The Tao of Spiritual Partnership
By Gabriella Kortsch, Ph.D
This article is an excerpt from the Introduction to my book,
The Tao of Spiritual Partnership
Spiritual partnership - more exciting than any other kind of relationship you have ever known - is a path, a Tao, offered to us to evolve and grow. It is my deep wish that as you read this and apply its principles to your life, you will find momentum and encouragement to pave your way to a different kind of partnership. In so doing, it is also my deep wish that you will find that connection to yourself that will allow you to live in the greatest inner peace, harmony and well-being you have ever known.
Spiritual partnership is a path offered to us to make this possible. Spiritual partnership acts as background music in your daily life allowing you - should you so choose - to enhance your process of evolution and growth. Loving another individual - a life partner, a parent, a child, a friend - brings this possibility into our lives, initially through pain and frustration because, as you will come to recognize as you read, how we are led to understand love and relationship in our society has little to do with true spiritual partnership where love lies in an entirely different dimension.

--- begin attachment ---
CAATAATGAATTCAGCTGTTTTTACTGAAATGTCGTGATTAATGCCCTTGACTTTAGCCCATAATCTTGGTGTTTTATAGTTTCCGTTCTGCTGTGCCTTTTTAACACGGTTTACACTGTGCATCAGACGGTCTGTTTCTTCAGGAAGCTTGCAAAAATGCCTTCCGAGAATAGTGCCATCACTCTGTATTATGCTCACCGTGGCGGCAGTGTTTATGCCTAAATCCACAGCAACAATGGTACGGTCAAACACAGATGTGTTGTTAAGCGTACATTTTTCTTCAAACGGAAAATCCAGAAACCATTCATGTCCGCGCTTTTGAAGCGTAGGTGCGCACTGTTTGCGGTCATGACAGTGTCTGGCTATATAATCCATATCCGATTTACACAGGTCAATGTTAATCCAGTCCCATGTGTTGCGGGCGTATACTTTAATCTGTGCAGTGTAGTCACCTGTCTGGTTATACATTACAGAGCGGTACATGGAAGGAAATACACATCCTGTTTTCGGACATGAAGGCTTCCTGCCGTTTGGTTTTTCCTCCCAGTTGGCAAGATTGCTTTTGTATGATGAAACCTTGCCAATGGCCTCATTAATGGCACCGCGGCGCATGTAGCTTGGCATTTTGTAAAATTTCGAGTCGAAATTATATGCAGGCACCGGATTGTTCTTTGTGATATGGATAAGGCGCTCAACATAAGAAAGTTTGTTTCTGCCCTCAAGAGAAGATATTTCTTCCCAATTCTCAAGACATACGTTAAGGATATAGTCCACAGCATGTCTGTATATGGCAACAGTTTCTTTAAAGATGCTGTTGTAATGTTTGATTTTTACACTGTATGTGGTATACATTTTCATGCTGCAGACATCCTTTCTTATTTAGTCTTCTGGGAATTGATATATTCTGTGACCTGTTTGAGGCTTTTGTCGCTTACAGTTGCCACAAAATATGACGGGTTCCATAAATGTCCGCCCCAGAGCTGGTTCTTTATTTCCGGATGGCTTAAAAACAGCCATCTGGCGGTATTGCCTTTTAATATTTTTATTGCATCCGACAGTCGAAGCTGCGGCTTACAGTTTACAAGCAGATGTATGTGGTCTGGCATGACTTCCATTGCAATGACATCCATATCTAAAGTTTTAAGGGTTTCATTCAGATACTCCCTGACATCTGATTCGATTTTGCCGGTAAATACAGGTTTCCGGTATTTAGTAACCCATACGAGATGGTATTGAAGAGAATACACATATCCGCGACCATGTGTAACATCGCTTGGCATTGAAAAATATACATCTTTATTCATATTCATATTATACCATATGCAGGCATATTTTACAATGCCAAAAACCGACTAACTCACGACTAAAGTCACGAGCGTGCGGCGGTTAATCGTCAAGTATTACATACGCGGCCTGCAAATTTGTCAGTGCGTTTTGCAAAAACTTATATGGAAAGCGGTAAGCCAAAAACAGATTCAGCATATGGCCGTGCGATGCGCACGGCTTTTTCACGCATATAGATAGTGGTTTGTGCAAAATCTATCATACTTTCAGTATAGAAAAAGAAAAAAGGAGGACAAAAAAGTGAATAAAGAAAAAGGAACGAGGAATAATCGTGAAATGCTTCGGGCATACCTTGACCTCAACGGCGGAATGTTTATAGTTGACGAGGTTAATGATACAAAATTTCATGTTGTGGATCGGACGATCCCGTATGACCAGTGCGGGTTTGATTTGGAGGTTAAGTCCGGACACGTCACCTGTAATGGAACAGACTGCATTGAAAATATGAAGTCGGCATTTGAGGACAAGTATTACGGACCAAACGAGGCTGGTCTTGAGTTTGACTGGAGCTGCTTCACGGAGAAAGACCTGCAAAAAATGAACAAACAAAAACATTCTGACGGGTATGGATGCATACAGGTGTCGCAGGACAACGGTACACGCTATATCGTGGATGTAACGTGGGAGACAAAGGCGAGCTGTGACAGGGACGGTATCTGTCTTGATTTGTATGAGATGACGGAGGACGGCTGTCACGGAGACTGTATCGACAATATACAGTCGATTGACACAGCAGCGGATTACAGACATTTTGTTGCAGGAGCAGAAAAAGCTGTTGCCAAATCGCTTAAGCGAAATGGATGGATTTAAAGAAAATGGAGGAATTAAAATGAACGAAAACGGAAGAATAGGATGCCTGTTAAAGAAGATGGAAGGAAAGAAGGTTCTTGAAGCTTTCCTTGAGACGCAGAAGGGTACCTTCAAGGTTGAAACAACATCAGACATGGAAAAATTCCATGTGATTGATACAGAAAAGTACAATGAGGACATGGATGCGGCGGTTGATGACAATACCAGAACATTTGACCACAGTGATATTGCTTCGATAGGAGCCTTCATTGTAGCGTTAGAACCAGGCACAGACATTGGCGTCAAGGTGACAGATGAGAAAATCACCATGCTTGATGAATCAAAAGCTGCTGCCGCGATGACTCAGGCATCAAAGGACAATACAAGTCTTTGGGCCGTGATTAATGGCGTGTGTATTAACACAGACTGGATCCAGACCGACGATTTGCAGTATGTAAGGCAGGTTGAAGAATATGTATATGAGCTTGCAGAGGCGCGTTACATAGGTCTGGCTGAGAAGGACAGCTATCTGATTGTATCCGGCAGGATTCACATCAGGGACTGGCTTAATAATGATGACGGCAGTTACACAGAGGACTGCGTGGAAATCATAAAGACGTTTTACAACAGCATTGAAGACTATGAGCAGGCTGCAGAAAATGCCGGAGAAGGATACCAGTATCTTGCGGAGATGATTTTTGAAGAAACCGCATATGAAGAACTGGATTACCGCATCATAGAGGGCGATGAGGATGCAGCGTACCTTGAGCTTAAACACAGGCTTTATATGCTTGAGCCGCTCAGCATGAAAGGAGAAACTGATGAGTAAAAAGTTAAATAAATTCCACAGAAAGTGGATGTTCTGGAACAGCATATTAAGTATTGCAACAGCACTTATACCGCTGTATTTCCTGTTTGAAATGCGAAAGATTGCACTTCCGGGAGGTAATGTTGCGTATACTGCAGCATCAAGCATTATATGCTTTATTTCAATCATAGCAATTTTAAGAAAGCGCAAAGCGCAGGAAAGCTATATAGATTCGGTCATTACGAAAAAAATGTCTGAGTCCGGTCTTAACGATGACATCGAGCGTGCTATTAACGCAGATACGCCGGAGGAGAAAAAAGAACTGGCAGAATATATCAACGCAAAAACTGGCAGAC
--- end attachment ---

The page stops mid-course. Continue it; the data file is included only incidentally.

What does love offer us? I need to warn you: I am making a great distinction between falling in love and loving. The difference is not generally understood. Often people either believe that they are the same or that the latter – loving – is less exciting than being in love, or else that it is something you feel for your parents or children or good friends or pets.
In the former case you fall in love with that which fills your needs. You love someone because you receive something you need from them. Not necessarily something material, as much as an inner need they are fulfilling for you because you have not yet learned how to fulfill it for yourself. You may not even be aware of the fact that that is something you should be doing. And as long as that is so, you will depend on the other person remaining the way they are just at the moment you fall in love, in order to feel good. Your well-being will depend, to a large degree, on that factor, which means, of course, that you will never be independent.